We've seen this "chasing the American dream" sensibility before in exceptional films like American Movie, but in some ways Off the Charts is even more ambitious. Through interviews with Gene Merlino, Art Kaufman and other producers, Meltzer traces a brief history of this little-known industry, before explaining how NRBQ's Tom Ardolino and other modern day music fanatics rediscovered song-poems. At its heart, this film is about Gary Forney's desire to succeed with his country music songwriting career, despite all evidence to the contrary. More than that, Off the Charts is a thoroughly enjoyable and informative experience that should be seen by anyone with even a passing interest in the business of music.
Originally presented on TV, Off the Charts is adequately presented in a full-frame transfer. Because it was originally shot in 16mm, grain and artifacts sometimes pop up, but it seems appropriate to this film. I don't think the world is ready for the gentle intensity of "I am a Ginseng Digger" in DTS just yet, so the Dolby stereo track makes a fine choice.
What this documentary lacks in running time, it more than makes up for in bonus features. This disc is simply bursting with extras for the song-poem fan. First up are performances of some of the songs from the film. Meant to illustrate the speed at which the companies work, "Sunburst Studio Sessions" features Gene Merlino leading his studio musicians through the recording of six song-poems in 15 minutes. Running about the same length, "Iowa Mountain Tour, Live!" is the complete live performance by Gary Forney and his son of such songs as "Three Eyed Boy." Short clips in the film represent both these segments, so it's best to think of these extended scenes. Shaky video and bad sound mar a pair of otherwise enjoyable performances from the Off the Charts premiere party. Art Kaufman performs "Non-Violent Tae Kwon do Troopers," and John Turbee, the writer of "Blind Man's Penis," does a rendition of his own song-poem to an enthusiastic audience.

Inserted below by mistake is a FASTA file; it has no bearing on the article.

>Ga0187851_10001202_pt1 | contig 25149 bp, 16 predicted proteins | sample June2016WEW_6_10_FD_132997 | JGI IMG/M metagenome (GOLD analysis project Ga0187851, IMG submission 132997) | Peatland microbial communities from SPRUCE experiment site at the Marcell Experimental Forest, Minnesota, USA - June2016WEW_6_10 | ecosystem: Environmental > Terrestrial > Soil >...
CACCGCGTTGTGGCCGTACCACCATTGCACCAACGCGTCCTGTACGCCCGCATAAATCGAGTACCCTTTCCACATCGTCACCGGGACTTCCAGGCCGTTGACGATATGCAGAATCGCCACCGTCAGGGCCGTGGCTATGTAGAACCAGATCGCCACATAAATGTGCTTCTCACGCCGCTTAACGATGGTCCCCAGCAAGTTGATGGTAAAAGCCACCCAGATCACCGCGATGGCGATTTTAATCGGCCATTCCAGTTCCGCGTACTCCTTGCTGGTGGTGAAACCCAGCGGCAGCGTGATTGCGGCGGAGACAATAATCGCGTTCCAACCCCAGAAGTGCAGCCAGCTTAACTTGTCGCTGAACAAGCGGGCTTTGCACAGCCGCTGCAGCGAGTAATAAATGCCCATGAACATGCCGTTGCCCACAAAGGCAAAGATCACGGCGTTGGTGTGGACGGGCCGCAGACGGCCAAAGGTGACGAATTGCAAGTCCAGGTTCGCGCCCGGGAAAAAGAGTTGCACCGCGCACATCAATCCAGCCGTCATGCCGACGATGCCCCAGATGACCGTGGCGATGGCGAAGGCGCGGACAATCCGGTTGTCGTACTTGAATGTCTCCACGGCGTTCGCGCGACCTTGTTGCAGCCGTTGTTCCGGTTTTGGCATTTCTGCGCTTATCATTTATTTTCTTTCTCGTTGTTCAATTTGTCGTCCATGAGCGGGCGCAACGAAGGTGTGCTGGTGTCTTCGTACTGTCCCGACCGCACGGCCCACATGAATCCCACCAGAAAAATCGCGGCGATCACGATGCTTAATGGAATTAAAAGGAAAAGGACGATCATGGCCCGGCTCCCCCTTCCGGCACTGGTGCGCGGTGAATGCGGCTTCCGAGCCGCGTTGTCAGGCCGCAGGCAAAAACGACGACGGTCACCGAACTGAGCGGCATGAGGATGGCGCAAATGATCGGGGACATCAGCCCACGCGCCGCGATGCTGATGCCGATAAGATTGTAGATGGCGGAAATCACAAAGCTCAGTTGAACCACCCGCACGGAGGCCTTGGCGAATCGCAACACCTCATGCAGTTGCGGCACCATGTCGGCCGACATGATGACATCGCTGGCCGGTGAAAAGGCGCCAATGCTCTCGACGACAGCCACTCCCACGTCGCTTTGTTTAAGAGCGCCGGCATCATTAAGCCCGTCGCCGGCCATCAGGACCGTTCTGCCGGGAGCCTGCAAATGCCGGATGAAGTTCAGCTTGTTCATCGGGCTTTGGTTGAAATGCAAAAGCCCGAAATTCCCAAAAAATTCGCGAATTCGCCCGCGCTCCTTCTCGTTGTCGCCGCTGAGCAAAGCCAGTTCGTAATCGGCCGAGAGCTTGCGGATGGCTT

The seven deleted scenes included on this disc are only mildly interesting, mostly just outtakes from Gene Merlino's interview. "Scam Scam," another song by Nilson V. Ortiz is worth checking out, though. Next up is a gallery of advertisements helpfully narrated by Meltzer, who identifies the different companies and gives a brief history of each one. Perhaps the oddest (and funniest) thing to be found on this disc is an infomercial from the early 1980s called "America Sings." With some of the worst production values this side of local TV telethons, two hosts exchange awkward banter and introduce performances of songs from the Columbine Records song-poem catalog. At the end, viewers are invited to write for more information—"Who knows, maybe someday you'll hear your song…on America Sings!"
Rounding out the extras is a scene-specific commentary by Meltzer and producer Henry S. Rosenthal. It's an interesting track, full of more tidbits about the characters and songs featured in the film, although some may find it focuses too much on the technical aspects of making the documentary.
The Rebuttal Witnesses
This isn't really a fault, but because Meltzer's film concentrates on some of the most extreme examples of the genre, it gives the impression that most song-poems are hidden repositories for insane genius. As anyone who has heard his or her fair share of these tracks can tell you that's simply not true. For every "Blind Man's Penis," there are thousands of banal, poorly written song-poems barely worth the time spent listening to them.
After getting a copy of their song-poem back in the mail, most aspiring songwriters were probably disappointed when they didn't get famous. However, through this documentary and a new breed of collectors actively seeking out song-poems, these "ordinary people" are now having their promises of fame fulfilled—even if it is in a way not originally intended. Meltzer's documentary is a tragically humorous look at this strange subculture, and is not to be missed.
This disc is innocent of all charges, and is to be escorted home with a court-appointed convoy of Kung Fu bicycles. For their outstanding commitment to obscure pop culture, Shout Factory is ordered to keep 'em coming.